Princeton High School, in the New Jersey town of the same name, is making news because some of its students were involved in an offensively titled “Jews vs. Nazis” beer pong game.
The (offensive) variation on the popular drinking game apparently has been around for at least a few years, mainly at colleges.
At Princeton HS, the activity has gotten the police involved, and school officials met with the participants because “Princeton Public Schools does not tolerate prejudices of any kind.”
“I didn’t understand how people who go to my school, which I consider to be open and accepting, could engage in such heinous activity,” said student Jamaica Ponder.
Calling the game “racist” and “insane,” Ms. Ponder put up a blog post about the game, which included a picture taken from social media that a game attendee had put up. Her post quickly went viral.
“Putting the picture on social media means that someone was proud enough of the game to want to show it off,” she wrote in her blog post. “Meaning that they must be trapped in the delusional mindset that making a drinking game based off of the Holocaust is cool. Or funny. Or anything besides insane. Because that’s what this is: insanity.”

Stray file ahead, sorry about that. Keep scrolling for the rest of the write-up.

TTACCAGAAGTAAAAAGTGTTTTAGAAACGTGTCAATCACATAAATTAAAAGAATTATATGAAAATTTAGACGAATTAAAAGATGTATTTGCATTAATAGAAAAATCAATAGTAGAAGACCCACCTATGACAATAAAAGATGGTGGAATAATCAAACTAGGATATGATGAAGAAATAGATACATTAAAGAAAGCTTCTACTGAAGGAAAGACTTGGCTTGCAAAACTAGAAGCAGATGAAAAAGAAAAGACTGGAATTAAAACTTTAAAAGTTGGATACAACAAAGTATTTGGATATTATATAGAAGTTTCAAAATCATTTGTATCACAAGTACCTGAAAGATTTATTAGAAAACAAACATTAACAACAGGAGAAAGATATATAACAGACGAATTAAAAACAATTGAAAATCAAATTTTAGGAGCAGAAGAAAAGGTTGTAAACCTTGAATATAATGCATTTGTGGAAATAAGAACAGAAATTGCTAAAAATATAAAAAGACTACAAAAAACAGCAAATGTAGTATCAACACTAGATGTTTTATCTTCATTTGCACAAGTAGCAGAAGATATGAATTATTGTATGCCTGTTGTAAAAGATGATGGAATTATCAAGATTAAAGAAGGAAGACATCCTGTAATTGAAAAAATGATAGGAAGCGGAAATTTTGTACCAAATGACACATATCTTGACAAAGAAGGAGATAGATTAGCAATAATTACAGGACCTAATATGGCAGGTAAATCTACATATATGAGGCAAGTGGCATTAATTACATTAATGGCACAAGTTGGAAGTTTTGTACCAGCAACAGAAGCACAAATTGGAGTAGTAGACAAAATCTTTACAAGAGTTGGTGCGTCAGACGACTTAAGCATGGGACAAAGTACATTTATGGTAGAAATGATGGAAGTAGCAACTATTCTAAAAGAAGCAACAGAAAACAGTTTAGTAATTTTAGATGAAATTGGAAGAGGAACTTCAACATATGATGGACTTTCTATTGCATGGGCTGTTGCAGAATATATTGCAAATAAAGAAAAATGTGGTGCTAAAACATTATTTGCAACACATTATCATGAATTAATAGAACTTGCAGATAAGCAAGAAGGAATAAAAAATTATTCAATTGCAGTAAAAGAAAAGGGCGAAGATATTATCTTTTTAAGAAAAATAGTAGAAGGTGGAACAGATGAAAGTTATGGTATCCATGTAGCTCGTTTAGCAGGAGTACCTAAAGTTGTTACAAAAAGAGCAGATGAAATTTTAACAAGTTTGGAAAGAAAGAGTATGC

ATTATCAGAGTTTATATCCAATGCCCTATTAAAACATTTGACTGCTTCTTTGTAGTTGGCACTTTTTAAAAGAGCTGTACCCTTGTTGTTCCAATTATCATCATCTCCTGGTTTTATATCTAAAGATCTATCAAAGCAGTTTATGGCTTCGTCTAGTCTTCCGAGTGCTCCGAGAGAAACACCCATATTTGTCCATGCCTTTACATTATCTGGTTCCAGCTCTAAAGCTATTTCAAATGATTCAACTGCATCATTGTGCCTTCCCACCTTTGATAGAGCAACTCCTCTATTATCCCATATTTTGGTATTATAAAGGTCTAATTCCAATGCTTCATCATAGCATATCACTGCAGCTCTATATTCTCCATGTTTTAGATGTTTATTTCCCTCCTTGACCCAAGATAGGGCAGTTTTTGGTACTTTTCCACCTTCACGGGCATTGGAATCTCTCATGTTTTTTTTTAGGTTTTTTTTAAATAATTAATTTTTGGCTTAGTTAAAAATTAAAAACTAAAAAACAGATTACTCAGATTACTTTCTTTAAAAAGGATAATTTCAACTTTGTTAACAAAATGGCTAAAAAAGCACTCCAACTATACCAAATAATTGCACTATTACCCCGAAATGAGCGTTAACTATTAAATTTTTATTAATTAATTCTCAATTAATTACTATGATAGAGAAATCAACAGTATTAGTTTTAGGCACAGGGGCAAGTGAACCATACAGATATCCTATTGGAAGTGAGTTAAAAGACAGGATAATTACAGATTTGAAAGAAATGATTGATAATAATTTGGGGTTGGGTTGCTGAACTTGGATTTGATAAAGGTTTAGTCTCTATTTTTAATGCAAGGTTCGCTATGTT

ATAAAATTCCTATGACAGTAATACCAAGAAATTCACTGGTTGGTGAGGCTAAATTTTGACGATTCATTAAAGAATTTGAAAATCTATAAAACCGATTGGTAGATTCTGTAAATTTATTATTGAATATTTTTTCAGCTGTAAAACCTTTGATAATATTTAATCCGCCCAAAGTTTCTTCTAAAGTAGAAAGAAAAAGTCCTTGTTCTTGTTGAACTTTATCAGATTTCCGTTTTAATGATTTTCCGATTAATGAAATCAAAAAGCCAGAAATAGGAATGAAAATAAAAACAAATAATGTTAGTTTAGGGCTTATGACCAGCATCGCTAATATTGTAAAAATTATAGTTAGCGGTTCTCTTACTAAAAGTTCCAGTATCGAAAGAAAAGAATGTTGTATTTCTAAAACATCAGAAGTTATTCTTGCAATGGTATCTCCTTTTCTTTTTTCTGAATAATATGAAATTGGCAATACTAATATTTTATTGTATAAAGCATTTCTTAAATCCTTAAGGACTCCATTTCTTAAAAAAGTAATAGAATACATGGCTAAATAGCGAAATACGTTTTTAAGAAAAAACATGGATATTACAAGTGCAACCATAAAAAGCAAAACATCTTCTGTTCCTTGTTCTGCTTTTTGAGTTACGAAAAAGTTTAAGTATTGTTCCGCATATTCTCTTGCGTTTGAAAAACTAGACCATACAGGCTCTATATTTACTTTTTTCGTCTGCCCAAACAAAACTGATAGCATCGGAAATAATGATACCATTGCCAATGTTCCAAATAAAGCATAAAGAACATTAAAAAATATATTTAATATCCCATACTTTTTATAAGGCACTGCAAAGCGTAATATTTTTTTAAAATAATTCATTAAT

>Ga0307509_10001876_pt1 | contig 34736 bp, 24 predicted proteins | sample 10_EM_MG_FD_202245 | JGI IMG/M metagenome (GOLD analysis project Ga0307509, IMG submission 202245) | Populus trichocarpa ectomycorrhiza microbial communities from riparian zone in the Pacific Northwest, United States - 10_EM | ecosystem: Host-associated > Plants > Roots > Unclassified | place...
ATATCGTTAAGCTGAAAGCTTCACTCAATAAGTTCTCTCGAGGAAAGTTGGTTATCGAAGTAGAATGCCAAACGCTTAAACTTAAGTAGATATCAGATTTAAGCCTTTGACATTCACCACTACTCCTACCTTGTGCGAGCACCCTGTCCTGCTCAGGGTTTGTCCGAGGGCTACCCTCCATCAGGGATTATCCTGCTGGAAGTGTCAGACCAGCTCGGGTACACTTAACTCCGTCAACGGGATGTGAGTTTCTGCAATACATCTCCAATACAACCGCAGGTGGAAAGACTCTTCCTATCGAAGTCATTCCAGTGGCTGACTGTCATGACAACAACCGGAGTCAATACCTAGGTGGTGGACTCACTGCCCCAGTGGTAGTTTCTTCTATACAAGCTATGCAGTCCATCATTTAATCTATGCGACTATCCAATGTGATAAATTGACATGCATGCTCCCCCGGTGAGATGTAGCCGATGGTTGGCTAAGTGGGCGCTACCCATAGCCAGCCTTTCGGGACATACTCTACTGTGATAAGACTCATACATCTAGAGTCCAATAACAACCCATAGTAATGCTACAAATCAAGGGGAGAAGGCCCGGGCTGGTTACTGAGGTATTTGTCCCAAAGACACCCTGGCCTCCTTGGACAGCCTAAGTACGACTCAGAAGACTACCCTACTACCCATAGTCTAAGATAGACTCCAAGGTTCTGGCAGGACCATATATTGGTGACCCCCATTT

She added, “I’m not even Jewish and I’m still offended.”
There were reports two years ago of students playing what is known variously as Holocaust pong, Alcoholocaust and Jews vs. Nazis at Cape Coral High School in Florida and at the University of Massachusetts, Amherst, where anti-Semitic vandalism had been reported.
But the high school boys who crowded into a Princeton basement for the game included Jewish students, according to Ms. Ponder, who said they helped set it up but did not participate.
Last week, Steve Cochrane, superintendent of the Princeton public school system, issued his own statement deploring that “some of our students chose to engage in a drinking game with clearly anti-Semitic overtones and to broadcast their behavior over social media.”
Cochrane added that the district must “take a hard look at [its] efforts in educating our children” about successful values.
But, astonishingly, neither the superintendent nor anyone else in the article seems concerned with the fact that these are high school kids who were partaking of alcoholic beverages — which is, after all, illegal.
Ms. Ponder says she “completely reject[s] the notion” that this whole matter “should be excused by the notion ‘Boys will be boys,’ or ‘This is teenagers being stupid.’”
Perhaps, but what she’s upset about, unlike underage drinking, is not against the law — disgusting though it may be. The First Amendment says so.